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Privacy and public health can coexist with contact tracing app: Newfoundland and Labrador privacy commissioner

Michael Harvey is the Newfoundland and Labrador Information and Privacy Commissioner. CONTRIBUTED
Michael Harvey is the Newfoundland and Labrador Information and Privacy Commissioner. CONTRIBUTED


ST. JOHN'S, N.L. — Newfoundland and Labrador Privacy Commissioner Michael Harvey says a balance can be struck between privacy and public health as the government explores digital contact tracing to track the coronavirus in the province.

On Monday, Health Minister Dr. John Haggie said the province is working on developing an application to be downloaded on smartphones that would allow public health officials to know whether a person came in close contact with someone who has tested positive for COVID-19. Haggie says in order for the tool to be effective, 60 per cent of the population of Newfoundland and Labrador would have to download the application.

While details of exactly how the application would work have yet to be announced, Harvey says there are ways to track people’s close contacts without giving away personal information.

In order to keep privacy top of mind, Harvey says, any information gathered should not be stored by the government — in other words, a decentralized model.

“The way the decentralized model would work is that people would download an app on their phone. When that’s happening, my phone is broadcasting a little gibberish identification code that is associated with my phone. But that’s the only thing that it's broadcasting,” said Harvey.

“Let’s say we’re within two metres of each other for more than five minutes, then your phone just records only the little gibberish code. Your phone doesn’t know who I am, doesn’t record where we were in contact with each other. It just records the gibberish.”

In the event of a close contact, the application could inform the person that they’ve been in contact with someone who is COVID-19 positive and instruct them to contact public health officials accordingly.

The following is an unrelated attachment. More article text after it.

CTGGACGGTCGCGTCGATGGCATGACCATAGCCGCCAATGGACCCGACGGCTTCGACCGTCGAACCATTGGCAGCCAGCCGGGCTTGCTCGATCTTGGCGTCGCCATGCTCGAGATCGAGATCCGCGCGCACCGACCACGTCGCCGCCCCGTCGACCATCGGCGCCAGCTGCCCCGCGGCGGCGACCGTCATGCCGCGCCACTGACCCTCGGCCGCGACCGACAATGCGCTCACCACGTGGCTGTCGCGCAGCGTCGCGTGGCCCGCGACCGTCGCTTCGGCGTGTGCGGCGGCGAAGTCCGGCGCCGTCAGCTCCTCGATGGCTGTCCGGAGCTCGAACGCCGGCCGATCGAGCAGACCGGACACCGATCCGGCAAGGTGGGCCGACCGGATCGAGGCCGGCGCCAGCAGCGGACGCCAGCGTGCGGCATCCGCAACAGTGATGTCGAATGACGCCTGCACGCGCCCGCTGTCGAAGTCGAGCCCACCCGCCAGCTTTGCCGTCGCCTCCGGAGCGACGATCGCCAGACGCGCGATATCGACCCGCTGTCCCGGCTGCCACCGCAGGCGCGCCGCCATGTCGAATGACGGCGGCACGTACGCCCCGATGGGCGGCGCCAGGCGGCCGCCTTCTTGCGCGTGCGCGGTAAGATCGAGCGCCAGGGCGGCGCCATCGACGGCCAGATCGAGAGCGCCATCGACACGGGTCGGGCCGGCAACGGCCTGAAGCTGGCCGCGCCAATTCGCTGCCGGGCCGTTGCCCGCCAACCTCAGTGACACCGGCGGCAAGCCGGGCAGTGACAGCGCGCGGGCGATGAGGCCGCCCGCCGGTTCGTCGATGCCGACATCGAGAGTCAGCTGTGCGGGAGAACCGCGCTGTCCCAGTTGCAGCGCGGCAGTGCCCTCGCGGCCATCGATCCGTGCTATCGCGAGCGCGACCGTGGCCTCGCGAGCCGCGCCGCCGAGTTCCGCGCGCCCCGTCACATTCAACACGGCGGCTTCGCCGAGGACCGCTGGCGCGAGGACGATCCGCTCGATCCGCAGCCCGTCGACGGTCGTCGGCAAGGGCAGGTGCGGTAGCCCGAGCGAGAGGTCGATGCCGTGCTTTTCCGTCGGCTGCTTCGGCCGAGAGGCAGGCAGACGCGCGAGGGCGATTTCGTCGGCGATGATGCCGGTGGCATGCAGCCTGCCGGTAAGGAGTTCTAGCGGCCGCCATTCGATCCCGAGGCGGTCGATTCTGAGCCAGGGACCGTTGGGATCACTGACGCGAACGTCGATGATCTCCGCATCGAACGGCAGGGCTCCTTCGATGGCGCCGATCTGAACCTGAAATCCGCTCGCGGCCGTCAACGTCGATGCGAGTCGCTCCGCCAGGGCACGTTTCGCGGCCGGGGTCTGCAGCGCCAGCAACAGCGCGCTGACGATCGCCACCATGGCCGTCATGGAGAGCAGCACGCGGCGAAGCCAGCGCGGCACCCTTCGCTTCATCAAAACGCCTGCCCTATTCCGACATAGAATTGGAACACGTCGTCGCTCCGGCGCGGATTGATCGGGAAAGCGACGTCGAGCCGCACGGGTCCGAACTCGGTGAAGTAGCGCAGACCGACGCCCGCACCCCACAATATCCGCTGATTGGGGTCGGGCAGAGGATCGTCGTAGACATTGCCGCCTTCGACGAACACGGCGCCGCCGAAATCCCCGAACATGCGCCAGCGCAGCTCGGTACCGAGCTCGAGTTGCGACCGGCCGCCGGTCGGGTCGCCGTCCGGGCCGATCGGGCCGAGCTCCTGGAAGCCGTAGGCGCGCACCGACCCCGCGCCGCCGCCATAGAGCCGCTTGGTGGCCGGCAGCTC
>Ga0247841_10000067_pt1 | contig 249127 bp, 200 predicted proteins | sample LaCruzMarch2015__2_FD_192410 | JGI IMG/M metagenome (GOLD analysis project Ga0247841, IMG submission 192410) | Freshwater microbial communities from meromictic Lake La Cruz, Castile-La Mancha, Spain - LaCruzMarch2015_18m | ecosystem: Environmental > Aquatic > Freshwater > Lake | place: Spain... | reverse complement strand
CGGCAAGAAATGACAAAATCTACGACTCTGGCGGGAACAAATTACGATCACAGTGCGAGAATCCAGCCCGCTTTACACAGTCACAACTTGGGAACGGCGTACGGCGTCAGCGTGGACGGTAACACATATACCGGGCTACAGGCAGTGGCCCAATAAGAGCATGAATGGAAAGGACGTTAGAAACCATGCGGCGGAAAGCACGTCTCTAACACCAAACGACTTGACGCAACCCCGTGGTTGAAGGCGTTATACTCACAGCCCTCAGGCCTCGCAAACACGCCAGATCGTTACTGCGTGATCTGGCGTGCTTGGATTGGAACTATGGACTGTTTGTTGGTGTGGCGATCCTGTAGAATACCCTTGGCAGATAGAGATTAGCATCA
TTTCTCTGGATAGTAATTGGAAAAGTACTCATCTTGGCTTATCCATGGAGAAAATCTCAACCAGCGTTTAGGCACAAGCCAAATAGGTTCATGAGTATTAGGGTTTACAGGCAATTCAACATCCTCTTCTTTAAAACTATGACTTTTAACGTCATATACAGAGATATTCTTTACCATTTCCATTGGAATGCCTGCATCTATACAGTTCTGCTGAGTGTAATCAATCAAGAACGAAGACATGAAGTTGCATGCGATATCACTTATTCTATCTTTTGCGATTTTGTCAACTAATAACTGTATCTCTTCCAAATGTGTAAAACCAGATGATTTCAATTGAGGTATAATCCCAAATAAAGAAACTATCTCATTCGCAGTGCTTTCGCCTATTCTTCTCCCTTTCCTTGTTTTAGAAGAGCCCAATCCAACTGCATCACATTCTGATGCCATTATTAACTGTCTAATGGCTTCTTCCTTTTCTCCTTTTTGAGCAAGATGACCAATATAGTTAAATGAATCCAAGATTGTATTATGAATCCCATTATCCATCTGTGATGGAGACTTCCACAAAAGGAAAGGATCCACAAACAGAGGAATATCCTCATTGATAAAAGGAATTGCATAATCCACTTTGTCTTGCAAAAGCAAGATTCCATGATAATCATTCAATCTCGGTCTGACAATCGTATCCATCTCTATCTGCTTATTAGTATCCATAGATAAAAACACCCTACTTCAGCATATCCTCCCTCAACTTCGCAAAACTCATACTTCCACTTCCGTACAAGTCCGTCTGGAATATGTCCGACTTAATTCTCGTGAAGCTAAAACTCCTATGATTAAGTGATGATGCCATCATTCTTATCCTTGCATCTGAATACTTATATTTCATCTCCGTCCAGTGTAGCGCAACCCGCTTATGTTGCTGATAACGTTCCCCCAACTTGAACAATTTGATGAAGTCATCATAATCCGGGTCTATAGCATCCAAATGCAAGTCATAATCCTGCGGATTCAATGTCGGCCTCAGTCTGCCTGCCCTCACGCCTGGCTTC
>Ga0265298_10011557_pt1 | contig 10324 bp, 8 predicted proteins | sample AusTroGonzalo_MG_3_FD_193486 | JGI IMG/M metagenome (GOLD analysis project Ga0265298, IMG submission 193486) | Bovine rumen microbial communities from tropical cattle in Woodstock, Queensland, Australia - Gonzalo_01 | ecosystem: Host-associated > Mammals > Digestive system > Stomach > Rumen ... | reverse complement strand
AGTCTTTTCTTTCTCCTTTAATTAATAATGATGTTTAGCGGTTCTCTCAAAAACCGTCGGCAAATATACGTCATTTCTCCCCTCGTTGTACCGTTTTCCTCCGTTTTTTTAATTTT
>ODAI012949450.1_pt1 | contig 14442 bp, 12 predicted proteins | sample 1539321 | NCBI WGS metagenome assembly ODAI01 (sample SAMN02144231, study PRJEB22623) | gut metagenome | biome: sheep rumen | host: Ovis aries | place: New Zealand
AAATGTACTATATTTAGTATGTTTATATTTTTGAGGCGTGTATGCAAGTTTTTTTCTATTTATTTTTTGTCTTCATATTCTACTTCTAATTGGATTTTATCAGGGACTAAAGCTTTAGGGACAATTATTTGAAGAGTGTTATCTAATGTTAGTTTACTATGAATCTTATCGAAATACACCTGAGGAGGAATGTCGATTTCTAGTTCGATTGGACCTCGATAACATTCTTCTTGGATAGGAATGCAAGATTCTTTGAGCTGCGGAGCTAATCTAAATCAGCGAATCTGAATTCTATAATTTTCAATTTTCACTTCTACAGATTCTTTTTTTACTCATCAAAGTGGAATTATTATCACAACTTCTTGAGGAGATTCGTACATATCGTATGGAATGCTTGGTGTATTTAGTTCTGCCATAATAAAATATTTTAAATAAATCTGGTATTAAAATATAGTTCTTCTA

“If it works like that, then there is no central database of personal health information. Contact tracing is occurring without tracking. That is the kind of thing that is possible. But the devil is in the details here,” he said.

As reported by allNewfoundlandLabrador.com, Verafin is working with the provincial government to develop the application. A request for comment from Verafin was not returned by deadline.

David Fraser, a Halifax-based privacy lawyer with McInnis Cooper, says it’s important that any information gathered by such an application be kept by public health officials and not be used by other arms of government, particularly law enforcement.

“Ontario recently issued an order that allows all first responders — including the police — to have access to the database of individuals who have tested positive for COVID-19. There’s no apparent limitation in that order on who in those categories can access the information and what they can use it for,” said Fraser.

“In that environment, I would have a significant amount of mistrust and suspicion and concern about putting a public health app on my phone for contact tracing. But if I had assurances that the information would only be used for those purposes and it would only go to public health, I would install that app in a minute.”

david.maher@thetelegram.com

@DavidMaherNL

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